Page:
* Indeed, much of today's regulatory infrastructure - the Federal Reserve, the FDIC and the SEC in the US, and many similar authorities worldwide - is a product of these cataclysmic events.

October 19, 2008

Do we need Basel III to curb current market dynamics?

Sub-prime led credit crunch, failure of some of the leading players in capitalist market have definitely brought the question back on risk management practiced in financial world. If closely observed the demise of some of these institutions, the root cause points to single major factor - “Too much exposure to single market downplaying consequences of correlation & concentration”. Before I pin-point individuals, let’s look at the market dynamics for last 8 years till culminating to present crisis. It clearly articulates how the risk taking corporations forgot to understand the implications of traps in each step. If we closely observe each of these leading debacles – Lehman, AIG, Bear Stearns, Wachovia, Washington Mutual & plenty more mortgage providers- the reason for crisis stems from the very greed & exuberance portrayed by these players to spike their profit by exposing to unrealistic level of mortgage business & its structured products without entangling the underlying risk. Some pundits might argue that some of these investment banking units have failed due to unbelievable leverage since they do not come under banking regulatory purview and not reined by the risk based regulatory capital regime of central banks,  but the failure of commercial banks at the same time questions that very conjecture. Basel II driven risk management philosophy in banks is the talk of town for last 7 years; however we see so much financial disturbance within banking fraternity globally. What went wrong then? Does that mean Basel II has its inherent weakness or not capable of answering present crisis? 

Before I jump to Basel II, let’s look at the financial market, players and their behavior which rooted the catastrophe. Most of the financial institutions, those failed & those struggling, if minutely analyzed had certain similarities in their market behavior – “tremendous exposure to sub-prime mortgage & structured products having sub-prime mortgage as underlie”. The profitability syndrome in sub-prime zone was so high that players forgot to examine the market concentration & correlation they are canvassing. This is not just US market; Europe & APAC are also lured by the sweetness of the exposure.  Things went fine till end of FY 06 and the calamity engulfed in the very beginning of FY07 when mortgage market bubble pacified with decrease in housing demand & mortgage price in US and thus affected the structured products (CDOs, MBSs, CDSs etc) value enormously. This burst deepened so much that financial markets have already lost billions in write-offs and trillions in market value erosion. That brings one fundamental question to forefront – Is the financial risk management set-up not robust within most players to predict such event? Since most of those are Basel II compliant, finger points to the robustness of this guideline. To me, answer lies in some of the assumptions carried by 2nd edition of Basel credit risk guideline..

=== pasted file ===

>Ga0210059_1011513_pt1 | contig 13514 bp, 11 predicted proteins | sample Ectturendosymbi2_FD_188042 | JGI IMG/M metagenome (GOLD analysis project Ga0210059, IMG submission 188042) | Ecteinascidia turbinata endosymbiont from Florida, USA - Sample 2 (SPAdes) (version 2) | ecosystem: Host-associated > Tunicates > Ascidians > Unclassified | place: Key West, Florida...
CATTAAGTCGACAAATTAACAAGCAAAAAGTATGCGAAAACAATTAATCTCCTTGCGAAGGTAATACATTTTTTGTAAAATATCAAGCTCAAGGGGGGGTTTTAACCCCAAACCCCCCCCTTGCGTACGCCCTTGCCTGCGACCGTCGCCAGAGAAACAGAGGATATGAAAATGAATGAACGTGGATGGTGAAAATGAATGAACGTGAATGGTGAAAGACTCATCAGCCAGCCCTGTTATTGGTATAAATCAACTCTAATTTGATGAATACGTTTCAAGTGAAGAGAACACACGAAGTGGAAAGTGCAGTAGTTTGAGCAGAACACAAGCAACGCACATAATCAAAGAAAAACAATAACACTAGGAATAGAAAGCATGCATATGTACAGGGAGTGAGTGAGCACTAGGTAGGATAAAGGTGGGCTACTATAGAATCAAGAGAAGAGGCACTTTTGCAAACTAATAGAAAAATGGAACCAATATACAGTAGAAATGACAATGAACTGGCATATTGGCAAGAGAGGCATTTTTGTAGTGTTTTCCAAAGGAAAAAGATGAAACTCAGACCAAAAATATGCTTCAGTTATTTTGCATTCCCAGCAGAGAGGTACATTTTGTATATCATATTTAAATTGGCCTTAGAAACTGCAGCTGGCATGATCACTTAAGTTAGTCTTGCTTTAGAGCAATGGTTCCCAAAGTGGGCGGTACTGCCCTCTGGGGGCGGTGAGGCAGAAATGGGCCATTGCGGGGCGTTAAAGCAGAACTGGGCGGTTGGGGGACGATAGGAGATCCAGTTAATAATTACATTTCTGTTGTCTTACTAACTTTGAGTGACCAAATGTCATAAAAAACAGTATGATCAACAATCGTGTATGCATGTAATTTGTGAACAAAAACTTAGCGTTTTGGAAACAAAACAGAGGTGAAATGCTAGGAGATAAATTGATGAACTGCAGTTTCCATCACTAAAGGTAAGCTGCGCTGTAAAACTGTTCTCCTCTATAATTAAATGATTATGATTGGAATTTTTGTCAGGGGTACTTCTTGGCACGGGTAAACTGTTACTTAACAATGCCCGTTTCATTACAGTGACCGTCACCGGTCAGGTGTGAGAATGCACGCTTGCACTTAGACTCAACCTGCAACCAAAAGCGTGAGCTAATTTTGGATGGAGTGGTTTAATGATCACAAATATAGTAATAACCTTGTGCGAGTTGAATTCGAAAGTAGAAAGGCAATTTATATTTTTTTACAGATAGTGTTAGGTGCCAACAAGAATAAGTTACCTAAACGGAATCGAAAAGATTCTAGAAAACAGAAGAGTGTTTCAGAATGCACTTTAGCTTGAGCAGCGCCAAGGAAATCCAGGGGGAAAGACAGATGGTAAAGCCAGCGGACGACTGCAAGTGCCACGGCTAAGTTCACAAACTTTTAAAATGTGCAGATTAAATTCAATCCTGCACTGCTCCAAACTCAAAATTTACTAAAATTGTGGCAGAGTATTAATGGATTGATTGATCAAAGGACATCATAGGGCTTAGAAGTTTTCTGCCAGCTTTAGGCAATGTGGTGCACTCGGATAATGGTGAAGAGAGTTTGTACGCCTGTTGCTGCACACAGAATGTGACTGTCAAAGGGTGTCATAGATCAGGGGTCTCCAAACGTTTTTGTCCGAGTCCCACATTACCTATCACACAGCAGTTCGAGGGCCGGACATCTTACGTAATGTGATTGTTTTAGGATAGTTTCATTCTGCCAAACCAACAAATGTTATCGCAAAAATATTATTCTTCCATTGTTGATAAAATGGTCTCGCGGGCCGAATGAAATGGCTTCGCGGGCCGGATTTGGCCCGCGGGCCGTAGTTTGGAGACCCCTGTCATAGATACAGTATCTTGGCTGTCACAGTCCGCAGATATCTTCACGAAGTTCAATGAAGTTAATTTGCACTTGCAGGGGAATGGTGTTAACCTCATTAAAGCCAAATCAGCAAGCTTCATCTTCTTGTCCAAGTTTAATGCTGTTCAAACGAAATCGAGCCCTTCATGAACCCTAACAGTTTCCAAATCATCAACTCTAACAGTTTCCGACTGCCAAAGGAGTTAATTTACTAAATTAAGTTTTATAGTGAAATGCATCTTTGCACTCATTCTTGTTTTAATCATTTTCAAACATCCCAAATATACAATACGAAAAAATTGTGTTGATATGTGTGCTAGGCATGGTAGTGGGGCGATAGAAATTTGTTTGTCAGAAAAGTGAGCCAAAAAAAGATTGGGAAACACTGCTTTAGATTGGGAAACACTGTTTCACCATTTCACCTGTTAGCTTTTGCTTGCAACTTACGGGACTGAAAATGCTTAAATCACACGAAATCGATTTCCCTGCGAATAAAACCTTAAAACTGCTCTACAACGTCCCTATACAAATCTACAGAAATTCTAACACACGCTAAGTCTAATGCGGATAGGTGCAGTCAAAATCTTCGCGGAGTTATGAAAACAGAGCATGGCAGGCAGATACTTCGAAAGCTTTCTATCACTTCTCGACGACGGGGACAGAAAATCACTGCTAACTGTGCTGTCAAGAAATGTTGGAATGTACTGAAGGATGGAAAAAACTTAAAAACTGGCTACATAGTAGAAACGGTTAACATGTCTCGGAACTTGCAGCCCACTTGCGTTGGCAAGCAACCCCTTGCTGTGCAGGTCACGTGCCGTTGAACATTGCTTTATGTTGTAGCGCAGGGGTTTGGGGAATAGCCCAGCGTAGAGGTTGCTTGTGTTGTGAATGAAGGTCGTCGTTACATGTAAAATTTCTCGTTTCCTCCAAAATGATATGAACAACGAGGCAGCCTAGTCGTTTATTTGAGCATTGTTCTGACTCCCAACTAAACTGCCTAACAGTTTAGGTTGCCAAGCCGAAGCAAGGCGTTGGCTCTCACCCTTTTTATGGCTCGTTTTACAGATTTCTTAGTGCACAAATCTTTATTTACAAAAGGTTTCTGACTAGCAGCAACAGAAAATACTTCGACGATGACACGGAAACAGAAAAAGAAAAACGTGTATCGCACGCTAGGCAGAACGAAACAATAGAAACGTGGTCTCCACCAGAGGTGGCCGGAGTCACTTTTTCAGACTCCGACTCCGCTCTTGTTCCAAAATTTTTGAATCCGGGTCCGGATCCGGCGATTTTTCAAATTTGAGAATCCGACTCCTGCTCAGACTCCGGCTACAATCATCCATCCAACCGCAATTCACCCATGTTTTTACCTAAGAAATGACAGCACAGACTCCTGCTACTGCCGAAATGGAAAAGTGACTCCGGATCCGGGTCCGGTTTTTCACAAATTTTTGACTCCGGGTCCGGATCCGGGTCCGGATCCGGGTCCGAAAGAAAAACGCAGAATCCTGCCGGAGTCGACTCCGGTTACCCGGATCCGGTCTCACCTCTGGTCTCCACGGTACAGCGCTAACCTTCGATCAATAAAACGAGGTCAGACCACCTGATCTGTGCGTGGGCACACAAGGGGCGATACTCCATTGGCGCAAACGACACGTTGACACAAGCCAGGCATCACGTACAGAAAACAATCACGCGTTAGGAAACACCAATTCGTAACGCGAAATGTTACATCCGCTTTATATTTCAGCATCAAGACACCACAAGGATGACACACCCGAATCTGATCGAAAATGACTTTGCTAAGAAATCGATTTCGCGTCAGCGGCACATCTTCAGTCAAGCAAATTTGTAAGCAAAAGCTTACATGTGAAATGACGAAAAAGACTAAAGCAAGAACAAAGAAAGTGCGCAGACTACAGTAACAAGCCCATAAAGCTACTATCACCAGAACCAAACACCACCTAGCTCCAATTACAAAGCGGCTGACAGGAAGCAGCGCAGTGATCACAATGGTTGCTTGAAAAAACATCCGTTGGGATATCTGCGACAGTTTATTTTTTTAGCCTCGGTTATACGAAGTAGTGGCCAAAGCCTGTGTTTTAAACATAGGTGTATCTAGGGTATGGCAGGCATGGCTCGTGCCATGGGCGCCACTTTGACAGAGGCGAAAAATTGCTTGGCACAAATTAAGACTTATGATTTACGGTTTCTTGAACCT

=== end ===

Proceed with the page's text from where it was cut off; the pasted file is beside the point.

-Asymptotic Single Risk Factor (ASRF) : Basel expects that diversification in the portfolio is so granular that every exposure can be evaluated on single risk factor. This clearly articulates, Basel II in present form does not approve concentration risk in credit exposures. Discussions are on in BIS to address that in subsequent edition (read here)
-Portfolio effect on credit contracts : Basel does not believe in portfolio effect on credit risk evaluation though it has addressed minimally for retail credit sector. That means, if any additional credit contract is created, it’s the individual contract’s risk that matters, other risks are assumed to be not present. Basel is clear in undermining the diversification of credit risk.

-Correlation : Basel II is somehow silent on extent of correlation each contract carries due to its inherent characteristics with respect to external market, other sector.

-Liquidity Risk Measure: There is no specific dictum in Basel which addresses the effect of credit, market & operational risks on liquidity, in other words the inter-risk correlation effect. This looks to be a major drawback considering present market scenario.